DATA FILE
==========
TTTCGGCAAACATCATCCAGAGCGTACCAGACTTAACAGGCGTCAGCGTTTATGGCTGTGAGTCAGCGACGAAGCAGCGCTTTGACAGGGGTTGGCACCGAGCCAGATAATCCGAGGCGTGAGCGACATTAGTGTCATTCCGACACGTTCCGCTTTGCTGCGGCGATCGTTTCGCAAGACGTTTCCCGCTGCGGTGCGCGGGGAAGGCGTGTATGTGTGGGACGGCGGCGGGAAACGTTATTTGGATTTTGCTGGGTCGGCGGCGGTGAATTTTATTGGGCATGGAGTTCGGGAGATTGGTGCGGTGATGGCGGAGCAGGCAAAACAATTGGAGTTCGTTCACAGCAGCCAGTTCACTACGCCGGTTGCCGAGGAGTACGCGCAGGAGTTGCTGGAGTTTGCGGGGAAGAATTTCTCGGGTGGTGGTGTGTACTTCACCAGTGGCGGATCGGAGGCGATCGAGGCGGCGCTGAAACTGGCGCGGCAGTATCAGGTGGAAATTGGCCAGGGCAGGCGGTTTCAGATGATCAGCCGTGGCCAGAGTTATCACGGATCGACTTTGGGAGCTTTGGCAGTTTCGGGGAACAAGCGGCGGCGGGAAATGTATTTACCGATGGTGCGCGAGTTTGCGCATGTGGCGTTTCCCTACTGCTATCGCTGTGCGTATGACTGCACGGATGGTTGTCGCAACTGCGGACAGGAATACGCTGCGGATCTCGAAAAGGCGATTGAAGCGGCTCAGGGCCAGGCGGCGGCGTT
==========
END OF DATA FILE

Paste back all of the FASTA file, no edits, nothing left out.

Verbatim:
TTTCGGCAAACATCATCCAGAGCGTACCAGACTTAACAGGCGTCAGCGTTTATGGCTGTGAGTCAGCGACGAAGCAGCGCTTTGACAGGGGTTGGCACCGAGCCAGATAATCCGAGGCGTGAGCGACATTAGTGTCATTCCGACACGTTCCGCTTTGCTGCGGCGATCGTTTCGCAAGACGTTTCCCGCTGCGGTGCGCGGGGAAGGCGTGTATGTGTGGGACGGCGGCGGGAAACGTTATTTGGATTTTGCTGGGTCGGCGGCGGTGAATTTTATTGGGCATGGAGTTCGGGAGATTGGTGCGGTGATGGCGGAGCAGGCAAAACAATTGGAGTTCGTTCACAGCAGCCAGTTCACTACGCCGGTTGCCGAGGAGTACGCGCAGGAGTTGCTGGAGTTTGCGGGGAAGAATTTCTCGGGTGGTGGTGTGTACTTCACCAGTGGCGGATCGGAGGCGATCGAGGCGGCGCTGAAACTGGCGCGGCAGTATCAGGTGGAAATTGGCCAGGGCAGGCGGTTTCAGATGATCAGCCGTGGCCAGAGTTATCACGGATCGACTTTGGGAGCTTTGGCAGTTTCGGGGAACAAGCGGCGGCGGGAAATGTATTTACCGATGGTGCGCGAGTTTGCGCATGTGGCGTTTCCCTACTGCTATCGCTGTGCGTATGACTGCACGGATGGTTGTCGCAACTGCGGACAGGAATACGCTGCGGATCTCGAAAAGGCGATTGAAGCGGCTCAGGGCCAGGCGGCGGCGTT